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Bumble x STIL

If you made a resolution to stay organized in 2019 but have already given up, we’re here to help get you back on track. Bumble has collaborated with STIL on an exclusive undated planner so you can stay organized at your own pace. Forgot to write down your to-do list last week? No problem. The planner is undated and created for daily productivity and goal setting. You’ll find yourself effortlessly managing your busy days and buzzing nights in no time.

The Bumble team met STIL’s CEO Marissa Cristina Grootes in Vancouver in November 2018. After hearing her success story, they knew they wanted to collaborate with her through her organizational goods company named. Marissa started STIL with the intention of empowering people who needed to get shit done because, let’s face it, our time is precious and our schedules are crazy!

The hope is that this planner will inspire everyone to take charge of their life—or at least the parts of it that really matter to them. You can read about the collaboration here and check out the planner here.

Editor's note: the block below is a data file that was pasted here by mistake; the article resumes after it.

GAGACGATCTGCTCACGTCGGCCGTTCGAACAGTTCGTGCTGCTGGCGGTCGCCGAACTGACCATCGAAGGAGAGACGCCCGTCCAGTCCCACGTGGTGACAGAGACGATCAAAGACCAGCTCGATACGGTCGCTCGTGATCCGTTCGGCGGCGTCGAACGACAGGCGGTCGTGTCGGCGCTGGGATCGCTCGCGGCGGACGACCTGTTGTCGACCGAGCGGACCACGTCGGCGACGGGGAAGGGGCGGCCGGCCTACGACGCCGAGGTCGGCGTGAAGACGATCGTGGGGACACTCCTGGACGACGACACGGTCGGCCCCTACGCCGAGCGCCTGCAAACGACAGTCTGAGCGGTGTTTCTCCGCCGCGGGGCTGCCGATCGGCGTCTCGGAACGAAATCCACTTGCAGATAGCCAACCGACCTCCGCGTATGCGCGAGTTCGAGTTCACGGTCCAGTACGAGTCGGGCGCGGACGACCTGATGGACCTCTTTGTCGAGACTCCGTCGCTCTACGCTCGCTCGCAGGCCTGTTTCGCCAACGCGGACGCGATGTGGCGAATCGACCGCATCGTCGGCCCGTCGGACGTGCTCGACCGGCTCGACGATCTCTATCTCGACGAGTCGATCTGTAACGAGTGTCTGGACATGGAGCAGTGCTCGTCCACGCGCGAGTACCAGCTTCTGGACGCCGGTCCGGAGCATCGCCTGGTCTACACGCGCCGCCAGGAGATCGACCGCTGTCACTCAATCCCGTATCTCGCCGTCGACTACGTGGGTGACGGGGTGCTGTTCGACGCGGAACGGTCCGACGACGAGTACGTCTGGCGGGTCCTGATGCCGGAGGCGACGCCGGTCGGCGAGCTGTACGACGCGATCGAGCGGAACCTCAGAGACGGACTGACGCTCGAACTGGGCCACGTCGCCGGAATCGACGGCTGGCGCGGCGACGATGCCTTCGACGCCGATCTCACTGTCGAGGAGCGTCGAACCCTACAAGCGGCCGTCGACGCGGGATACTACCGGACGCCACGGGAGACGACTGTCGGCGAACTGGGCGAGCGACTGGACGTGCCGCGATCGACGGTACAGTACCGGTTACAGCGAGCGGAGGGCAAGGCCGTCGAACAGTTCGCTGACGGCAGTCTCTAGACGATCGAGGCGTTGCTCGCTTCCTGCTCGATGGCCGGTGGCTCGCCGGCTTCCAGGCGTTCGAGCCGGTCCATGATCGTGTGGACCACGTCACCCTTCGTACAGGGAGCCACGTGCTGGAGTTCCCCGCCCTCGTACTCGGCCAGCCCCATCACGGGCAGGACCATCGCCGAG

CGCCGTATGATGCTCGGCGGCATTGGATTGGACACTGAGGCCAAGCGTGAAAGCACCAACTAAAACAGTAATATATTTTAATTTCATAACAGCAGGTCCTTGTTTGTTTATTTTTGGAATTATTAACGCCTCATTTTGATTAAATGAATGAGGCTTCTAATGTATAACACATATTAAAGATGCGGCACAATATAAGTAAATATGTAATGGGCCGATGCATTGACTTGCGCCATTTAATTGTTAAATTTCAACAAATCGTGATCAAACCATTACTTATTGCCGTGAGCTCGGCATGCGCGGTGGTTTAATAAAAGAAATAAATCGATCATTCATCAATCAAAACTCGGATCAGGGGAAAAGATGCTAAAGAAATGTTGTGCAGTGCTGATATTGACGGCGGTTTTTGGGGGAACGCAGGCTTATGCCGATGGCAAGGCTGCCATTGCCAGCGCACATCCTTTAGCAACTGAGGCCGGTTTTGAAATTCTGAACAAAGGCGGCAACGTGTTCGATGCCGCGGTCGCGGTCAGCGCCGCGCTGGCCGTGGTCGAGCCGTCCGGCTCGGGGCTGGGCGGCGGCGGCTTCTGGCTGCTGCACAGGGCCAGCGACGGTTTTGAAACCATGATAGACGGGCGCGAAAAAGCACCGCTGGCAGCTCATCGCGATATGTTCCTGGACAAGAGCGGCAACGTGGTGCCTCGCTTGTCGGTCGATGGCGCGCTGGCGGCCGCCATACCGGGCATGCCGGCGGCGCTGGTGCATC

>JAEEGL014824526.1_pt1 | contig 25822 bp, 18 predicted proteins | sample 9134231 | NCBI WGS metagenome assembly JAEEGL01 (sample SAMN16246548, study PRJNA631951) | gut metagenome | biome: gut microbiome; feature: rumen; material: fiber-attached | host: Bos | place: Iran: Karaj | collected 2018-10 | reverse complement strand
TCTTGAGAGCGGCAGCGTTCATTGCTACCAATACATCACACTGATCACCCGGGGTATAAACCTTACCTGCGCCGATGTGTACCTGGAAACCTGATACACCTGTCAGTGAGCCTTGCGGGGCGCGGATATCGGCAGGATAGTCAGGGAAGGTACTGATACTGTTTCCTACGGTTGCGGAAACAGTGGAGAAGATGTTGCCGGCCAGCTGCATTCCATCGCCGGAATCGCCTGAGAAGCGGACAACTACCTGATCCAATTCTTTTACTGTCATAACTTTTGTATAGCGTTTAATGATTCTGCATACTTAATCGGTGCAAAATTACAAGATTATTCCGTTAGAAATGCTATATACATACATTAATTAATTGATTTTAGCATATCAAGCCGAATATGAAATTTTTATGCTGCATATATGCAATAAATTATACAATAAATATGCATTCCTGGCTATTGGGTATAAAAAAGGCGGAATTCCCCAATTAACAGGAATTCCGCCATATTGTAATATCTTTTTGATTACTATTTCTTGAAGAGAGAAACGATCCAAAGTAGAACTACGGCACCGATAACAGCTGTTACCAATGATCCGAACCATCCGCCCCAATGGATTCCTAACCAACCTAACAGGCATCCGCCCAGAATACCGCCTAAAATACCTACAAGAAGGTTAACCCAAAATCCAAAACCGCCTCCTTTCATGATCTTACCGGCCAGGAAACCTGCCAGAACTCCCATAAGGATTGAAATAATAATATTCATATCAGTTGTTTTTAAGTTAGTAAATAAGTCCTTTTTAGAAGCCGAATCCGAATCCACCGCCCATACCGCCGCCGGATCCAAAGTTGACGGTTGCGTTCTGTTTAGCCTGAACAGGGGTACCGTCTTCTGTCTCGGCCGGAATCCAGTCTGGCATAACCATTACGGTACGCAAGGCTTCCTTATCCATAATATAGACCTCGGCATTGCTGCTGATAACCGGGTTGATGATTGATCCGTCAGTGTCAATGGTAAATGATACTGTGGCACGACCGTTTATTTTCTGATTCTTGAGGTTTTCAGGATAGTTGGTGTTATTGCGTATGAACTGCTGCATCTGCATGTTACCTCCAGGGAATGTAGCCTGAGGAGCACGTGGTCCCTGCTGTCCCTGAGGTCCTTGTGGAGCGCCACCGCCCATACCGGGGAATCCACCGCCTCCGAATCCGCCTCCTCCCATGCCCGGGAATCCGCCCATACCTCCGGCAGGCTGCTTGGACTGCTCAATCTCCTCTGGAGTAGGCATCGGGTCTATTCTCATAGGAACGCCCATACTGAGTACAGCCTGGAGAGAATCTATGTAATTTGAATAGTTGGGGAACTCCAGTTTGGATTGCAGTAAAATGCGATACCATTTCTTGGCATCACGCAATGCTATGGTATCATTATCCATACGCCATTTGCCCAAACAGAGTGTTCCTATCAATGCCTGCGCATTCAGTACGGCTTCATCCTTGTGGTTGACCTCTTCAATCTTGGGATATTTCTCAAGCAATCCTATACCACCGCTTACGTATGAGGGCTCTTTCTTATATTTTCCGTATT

Want to win the Bumble x STIL planner? Here is how to enter.

  1. Follow @LikeVancouver on Twitter and tweet the following: Win a Bumble x STIL planner to stay organized. Follow @LikeVancouver & RT to enter https://bit.ly/2FgXlOv (1 entry)
  2. Follow @LikeVancouver on Instagram, like and tag a friend on our Bumble x STIL post (1 entry)
  3. Like Like Vancouver on Facebook then comment and tag a friend on our Bumble x STIL post (1 entry)

Contest runs from now until March 24th at midnight (PT). A winner will be chosen at random from all eligible entries.